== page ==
Do You Have To Remove Insulation Before Adding New?
Every year you add new to-do items on your home maintenance checklist. Paint the outside of your home. Check. Install new air filters in your furnace. Check.
Some to-do items are easy to see. If the paint is peeling from your home, you know you can’t ignore it too long without dire consequences.
But other to-do items are a little more difficult to determine.
When was the last time you poked your head up into your attic? When was the last time you checked your home’s insulation to determine if it was okay?
The insulation in your attic helps keep your home cool in the summer and warm in the winter. It adds to the energy efficiency of your home. But if it’s damaged, it may be time to add that to your to-do list.
What kind of job is adding new insulation? Can you leave it in place, or do you have to remove it before adding new insulation?
A lot of it depends on the shape your current insulation is in. Is it wet? If your existing insulation has ever come in contact with moisture, it can be problematic. Moisture leads to mildew, biological growth, even rotting underneath on the floorboards or the roof rafters. It’s important to assess the area completely before choosing the next step.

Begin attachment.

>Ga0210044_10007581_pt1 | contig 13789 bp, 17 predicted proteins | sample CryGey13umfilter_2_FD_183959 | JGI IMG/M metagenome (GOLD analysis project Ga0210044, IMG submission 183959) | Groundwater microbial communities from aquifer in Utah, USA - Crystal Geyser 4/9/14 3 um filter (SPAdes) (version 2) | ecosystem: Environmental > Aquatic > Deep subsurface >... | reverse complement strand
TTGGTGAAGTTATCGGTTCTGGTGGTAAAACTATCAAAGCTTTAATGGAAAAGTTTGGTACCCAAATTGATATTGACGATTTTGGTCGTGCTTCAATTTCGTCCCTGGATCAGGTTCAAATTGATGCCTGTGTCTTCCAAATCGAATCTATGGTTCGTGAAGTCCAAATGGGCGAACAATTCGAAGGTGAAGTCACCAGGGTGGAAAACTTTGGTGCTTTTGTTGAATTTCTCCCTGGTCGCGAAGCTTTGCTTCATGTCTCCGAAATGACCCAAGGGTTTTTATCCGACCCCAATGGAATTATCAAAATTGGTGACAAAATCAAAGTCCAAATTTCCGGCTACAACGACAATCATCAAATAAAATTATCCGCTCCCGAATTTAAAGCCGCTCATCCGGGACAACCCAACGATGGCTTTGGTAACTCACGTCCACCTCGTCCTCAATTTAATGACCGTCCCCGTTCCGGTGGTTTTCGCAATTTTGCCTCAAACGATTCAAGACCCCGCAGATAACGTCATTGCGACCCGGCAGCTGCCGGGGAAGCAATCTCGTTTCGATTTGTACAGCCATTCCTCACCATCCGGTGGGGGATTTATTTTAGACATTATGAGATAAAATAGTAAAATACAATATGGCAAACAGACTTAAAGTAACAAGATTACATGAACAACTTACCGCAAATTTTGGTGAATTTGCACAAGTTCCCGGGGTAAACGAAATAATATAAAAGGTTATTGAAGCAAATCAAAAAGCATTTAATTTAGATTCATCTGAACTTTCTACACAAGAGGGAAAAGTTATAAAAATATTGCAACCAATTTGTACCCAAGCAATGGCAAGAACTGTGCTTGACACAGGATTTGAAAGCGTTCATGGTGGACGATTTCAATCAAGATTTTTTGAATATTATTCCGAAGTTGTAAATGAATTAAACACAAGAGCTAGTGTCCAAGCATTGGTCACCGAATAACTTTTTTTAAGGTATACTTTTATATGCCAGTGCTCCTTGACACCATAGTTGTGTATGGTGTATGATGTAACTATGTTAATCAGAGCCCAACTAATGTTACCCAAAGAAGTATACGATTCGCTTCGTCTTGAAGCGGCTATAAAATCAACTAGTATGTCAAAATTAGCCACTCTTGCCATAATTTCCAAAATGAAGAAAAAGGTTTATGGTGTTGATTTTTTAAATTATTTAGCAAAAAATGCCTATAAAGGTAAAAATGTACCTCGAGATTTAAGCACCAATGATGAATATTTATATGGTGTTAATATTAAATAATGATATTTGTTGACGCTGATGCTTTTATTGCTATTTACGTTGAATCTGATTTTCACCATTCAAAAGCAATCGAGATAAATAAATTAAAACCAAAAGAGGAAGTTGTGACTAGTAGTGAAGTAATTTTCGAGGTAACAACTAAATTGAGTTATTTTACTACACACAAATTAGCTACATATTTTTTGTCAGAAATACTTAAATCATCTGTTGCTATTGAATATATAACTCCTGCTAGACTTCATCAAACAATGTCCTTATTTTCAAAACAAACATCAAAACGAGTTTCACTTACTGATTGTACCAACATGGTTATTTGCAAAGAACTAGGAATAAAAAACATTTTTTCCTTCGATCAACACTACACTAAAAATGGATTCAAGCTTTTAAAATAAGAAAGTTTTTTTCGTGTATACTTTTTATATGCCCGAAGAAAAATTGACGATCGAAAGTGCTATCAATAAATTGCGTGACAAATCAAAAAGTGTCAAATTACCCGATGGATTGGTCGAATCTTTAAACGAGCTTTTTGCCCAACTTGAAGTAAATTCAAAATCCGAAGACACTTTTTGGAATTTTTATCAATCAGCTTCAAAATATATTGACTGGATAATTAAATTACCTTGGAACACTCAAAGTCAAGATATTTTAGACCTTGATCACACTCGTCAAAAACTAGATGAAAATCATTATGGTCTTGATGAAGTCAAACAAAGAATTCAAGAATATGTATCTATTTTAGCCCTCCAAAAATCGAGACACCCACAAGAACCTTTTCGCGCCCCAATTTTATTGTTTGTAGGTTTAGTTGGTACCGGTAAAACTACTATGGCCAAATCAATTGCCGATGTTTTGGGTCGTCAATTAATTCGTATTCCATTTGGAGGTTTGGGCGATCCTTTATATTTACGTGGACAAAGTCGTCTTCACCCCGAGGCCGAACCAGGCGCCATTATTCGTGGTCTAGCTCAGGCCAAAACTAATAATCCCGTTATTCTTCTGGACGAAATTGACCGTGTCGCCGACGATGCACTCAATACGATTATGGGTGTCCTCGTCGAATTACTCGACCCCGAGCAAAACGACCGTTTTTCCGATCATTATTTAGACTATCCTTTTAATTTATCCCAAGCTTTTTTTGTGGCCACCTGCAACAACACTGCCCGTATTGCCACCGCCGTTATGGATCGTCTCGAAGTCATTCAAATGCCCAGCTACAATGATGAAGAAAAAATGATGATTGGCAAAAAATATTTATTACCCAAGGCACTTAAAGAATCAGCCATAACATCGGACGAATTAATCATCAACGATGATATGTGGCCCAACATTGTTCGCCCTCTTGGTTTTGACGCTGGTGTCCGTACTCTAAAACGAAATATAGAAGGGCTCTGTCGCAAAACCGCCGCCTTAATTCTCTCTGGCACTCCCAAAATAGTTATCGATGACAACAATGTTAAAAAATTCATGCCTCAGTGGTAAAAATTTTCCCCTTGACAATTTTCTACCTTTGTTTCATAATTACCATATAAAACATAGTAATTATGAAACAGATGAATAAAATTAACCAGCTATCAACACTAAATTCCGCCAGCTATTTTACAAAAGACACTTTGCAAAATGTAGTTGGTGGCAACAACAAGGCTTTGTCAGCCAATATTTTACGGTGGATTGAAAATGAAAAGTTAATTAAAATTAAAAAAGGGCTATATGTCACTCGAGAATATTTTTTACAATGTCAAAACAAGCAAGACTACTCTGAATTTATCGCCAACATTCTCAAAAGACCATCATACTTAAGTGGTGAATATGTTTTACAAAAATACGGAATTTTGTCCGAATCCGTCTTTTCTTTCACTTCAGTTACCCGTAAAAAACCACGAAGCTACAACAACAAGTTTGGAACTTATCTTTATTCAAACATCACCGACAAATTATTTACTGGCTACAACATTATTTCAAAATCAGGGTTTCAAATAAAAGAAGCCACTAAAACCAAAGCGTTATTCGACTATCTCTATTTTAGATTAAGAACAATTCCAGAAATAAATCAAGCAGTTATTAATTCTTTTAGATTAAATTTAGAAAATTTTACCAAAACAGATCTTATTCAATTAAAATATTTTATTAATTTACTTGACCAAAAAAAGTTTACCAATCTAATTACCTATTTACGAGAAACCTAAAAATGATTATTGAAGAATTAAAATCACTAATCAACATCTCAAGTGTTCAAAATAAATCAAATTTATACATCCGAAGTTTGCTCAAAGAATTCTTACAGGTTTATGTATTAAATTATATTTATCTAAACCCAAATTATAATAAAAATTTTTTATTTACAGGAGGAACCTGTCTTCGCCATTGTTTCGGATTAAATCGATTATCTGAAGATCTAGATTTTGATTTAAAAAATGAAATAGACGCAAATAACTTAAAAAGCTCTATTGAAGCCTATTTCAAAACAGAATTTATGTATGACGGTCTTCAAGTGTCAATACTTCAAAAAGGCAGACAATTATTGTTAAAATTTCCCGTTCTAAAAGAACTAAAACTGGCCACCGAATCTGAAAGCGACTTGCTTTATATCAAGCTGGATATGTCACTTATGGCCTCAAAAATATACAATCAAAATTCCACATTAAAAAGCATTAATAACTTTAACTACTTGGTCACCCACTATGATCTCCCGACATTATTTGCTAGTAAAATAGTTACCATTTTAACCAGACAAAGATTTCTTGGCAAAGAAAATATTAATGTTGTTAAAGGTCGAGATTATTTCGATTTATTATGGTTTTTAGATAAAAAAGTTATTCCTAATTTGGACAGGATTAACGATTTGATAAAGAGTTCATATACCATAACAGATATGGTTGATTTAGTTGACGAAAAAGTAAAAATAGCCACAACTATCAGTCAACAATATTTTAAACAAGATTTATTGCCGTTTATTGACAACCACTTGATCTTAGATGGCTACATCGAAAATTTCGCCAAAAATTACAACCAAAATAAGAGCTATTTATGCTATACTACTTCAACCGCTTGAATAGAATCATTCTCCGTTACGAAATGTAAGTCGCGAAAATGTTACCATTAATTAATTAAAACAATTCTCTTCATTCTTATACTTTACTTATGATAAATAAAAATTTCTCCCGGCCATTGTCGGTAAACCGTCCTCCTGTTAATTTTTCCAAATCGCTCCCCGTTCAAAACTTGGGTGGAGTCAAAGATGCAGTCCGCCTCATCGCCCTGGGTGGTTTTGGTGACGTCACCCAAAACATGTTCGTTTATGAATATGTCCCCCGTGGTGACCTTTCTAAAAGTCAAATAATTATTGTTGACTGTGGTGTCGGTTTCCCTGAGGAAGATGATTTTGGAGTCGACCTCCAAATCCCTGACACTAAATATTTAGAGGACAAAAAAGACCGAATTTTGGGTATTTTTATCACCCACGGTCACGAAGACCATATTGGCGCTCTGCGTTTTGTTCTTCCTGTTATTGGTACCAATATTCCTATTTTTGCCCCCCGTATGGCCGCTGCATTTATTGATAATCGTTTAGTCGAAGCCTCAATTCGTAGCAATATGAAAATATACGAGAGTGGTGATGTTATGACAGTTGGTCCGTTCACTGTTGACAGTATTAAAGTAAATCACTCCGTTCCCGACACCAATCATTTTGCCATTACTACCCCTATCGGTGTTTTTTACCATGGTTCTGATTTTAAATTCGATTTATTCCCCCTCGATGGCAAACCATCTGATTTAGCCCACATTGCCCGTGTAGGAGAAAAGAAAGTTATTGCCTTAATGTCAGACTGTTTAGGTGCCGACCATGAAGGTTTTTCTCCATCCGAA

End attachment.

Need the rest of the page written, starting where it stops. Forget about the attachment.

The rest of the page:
If the current insulation is clean and dry, it is possible to blow in either fiberglass or cellulose insulation right over the top of existing insulation.
All insulation levels are specified by R-value, which measures how resistant to heat flow a particular product is. The higher the R-value, the more insulating properties it has. A professional can help you determine the right type and amount of insulation for your needs.
When adding new insulation, you do not have to use the same type of insulation currently installed. You can blow in either fiberglass or cellulose over batts or blankets. If you do blow in insulation over fiberglass batt, be sure it doesn’t have paper backing, as that increases fire risks. Hiring a professional will ensure the entire work area is handled properly and up to code.
What other questions do you have about installing new insulation in your home?